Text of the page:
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Dr. Trevino Uncovers "Majority of Advanced Cancer Patients Have an Inaccurate Understanding of Their Life Expectancy"

Assistant Professor of Psychology 

Weill Cornell Medicine

Department of Medicine

Center for Research on End of Life Care

Accuracy of Advanced Cancer Patients' Life Expectancy Estimates: The Role of Race and Source of Life Expectancy Information 

Racial and ethnic disparities are multifaceted and come in many different forms. The conversation only grows more relevant as our nation shifts to embracing more diversity and inclusion. Our communities are becoming more and more diverse and it is important to identify, address and develop solutions for racial and ethnic disparities in health care, and in particular, end-stage cancer care.

Assistant Professor of Psychology in Medicine, Dr. Kelly Trevino et. al. performed a study aimed to examine the source of advanced cancer patients’ information about their prognosis in hopes of determining whether this source of information could explain racial disparities in the accuracy of patients’ life expectancy estimates (LEEs).

Studying 229 patients; 31 black and 198 white, only 39.30% of patients estimated their life expectancy within 12 months of their actual survival, only 18.3% reported that a medical provider was the source of their expectancy estimates. Interestingly however, out of that sample, none of the black patients (0%) based an estimate on a medical provider. Further, black patients were more likely to overestimate their life expectancy compared to white patients even after the analysis had been controlled for sociodemographic characteristics and the source of the LEEs.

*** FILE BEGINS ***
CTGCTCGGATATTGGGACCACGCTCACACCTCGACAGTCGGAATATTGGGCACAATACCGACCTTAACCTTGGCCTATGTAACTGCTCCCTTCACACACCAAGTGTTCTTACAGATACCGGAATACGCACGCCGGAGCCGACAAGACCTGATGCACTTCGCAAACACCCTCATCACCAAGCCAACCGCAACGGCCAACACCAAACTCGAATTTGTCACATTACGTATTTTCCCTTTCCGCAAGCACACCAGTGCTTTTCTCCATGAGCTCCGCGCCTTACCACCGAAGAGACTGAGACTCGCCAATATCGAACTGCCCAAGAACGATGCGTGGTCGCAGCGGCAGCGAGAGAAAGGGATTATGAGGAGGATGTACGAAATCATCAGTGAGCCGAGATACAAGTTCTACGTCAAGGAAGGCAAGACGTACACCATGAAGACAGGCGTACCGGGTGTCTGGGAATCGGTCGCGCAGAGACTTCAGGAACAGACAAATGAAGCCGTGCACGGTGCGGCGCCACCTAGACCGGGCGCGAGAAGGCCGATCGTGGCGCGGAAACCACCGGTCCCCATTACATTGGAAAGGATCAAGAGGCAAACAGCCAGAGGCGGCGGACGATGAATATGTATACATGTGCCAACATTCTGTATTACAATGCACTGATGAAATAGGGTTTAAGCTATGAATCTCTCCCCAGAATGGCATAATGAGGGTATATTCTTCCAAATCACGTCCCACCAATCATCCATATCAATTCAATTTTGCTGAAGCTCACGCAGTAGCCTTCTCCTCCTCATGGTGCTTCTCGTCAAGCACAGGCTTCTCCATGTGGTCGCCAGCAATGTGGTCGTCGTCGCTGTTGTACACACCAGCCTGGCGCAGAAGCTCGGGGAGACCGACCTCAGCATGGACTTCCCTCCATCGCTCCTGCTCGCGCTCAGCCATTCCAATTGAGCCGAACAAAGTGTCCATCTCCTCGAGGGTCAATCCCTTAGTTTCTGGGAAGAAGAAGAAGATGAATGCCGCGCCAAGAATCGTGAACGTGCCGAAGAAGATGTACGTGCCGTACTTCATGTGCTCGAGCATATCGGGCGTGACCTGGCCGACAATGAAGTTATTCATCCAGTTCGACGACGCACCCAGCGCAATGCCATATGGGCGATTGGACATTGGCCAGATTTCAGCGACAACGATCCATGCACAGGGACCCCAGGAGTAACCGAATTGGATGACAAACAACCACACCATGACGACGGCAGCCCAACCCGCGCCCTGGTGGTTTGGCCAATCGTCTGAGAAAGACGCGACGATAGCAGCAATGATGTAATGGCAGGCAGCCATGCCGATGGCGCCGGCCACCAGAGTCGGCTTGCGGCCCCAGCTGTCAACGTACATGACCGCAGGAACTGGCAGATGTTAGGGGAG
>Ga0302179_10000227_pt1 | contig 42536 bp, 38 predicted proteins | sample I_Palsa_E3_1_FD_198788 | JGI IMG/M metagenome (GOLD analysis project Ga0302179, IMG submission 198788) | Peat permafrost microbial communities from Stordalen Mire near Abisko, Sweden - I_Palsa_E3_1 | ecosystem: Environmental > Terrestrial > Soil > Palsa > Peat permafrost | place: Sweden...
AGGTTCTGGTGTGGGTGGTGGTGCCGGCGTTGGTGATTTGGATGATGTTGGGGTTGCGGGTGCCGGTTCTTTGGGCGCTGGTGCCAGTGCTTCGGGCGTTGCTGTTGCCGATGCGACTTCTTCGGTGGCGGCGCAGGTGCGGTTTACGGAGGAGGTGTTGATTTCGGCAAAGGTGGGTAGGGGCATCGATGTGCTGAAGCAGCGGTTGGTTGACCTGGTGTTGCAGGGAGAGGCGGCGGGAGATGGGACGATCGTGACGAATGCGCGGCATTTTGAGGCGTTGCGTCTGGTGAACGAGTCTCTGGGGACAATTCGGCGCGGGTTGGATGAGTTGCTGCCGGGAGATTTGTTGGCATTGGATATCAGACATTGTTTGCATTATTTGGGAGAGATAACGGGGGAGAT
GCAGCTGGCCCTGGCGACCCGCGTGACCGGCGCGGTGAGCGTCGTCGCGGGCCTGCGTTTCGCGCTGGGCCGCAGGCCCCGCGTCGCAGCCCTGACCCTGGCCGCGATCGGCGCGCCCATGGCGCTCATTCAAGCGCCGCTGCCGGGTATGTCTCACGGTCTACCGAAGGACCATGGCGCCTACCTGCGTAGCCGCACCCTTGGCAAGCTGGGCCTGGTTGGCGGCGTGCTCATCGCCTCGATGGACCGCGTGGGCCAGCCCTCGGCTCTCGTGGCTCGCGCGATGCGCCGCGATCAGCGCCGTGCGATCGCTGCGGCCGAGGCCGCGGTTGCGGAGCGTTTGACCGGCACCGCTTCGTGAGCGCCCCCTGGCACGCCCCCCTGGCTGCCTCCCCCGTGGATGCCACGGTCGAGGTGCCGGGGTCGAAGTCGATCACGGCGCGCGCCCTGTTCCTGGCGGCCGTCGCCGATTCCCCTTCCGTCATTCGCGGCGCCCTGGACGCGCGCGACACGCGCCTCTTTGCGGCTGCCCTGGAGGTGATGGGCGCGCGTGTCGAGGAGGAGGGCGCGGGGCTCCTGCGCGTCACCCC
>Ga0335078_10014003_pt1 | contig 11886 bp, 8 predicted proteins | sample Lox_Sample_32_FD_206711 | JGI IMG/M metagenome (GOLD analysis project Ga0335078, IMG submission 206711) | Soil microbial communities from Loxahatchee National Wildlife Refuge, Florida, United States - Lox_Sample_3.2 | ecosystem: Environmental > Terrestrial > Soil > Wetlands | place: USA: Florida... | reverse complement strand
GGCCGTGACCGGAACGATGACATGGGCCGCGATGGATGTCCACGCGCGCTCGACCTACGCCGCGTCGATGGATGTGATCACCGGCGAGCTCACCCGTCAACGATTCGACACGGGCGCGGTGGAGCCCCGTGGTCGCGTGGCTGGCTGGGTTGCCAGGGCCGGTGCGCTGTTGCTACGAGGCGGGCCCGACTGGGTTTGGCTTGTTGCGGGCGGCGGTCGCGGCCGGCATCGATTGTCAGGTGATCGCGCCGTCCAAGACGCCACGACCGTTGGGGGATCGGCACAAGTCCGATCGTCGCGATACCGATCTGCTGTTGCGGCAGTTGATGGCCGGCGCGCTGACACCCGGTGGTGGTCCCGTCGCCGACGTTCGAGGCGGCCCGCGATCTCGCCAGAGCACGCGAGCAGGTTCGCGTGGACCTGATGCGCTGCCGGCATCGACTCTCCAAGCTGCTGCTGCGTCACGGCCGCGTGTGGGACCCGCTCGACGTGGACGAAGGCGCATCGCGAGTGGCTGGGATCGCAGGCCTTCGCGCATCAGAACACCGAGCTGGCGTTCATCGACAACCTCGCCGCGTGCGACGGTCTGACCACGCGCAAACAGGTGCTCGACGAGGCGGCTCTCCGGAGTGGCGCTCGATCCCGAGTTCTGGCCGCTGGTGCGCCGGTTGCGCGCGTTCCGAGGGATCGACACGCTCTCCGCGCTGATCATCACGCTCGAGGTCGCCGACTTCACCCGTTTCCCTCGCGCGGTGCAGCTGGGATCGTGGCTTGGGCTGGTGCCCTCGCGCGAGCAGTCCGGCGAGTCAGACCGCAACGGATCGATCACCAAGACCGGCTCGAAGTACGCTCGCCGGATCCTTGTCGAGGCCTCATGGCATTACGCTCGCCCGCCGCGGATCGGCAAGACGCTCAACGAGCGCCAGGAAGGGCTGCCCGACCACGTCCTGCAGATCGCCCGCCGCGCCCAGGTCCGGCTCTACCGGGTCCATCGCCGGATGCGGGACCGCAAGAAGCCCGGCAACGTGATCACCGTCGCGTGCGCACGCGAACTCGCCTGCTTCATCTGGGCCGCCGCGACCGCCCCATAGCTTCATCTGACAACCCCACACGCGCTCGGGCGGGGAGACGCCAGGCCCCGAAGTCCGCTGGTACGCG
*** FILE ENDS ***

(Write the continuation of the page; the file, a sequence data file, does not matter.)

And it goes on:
The bottom line is that the majority of advanced cancer patients have an inaccurate understanding of their life expectancy. This is important because a realistic understanding of life expectancy influences EoL care goals and treatment decision-making, as well as how one spends his or her remaining months and days with their loved ones. It is disconcerting how infrequently medical providers are used as a reference point to make these estimates. The reference point or source of LEEs does not explain racial differences in estimate accuracy, however. These results point to the need for addressing ways to improve advanced care patients’ illness understanding across racial divides.

Contact Information

Center for Research on End-of-Life Care Weill Cornell Medical College 525 E 68th St, Box 39, 1414 Baker Pavilion New York, NY 10065 Phone: (212) 746-4409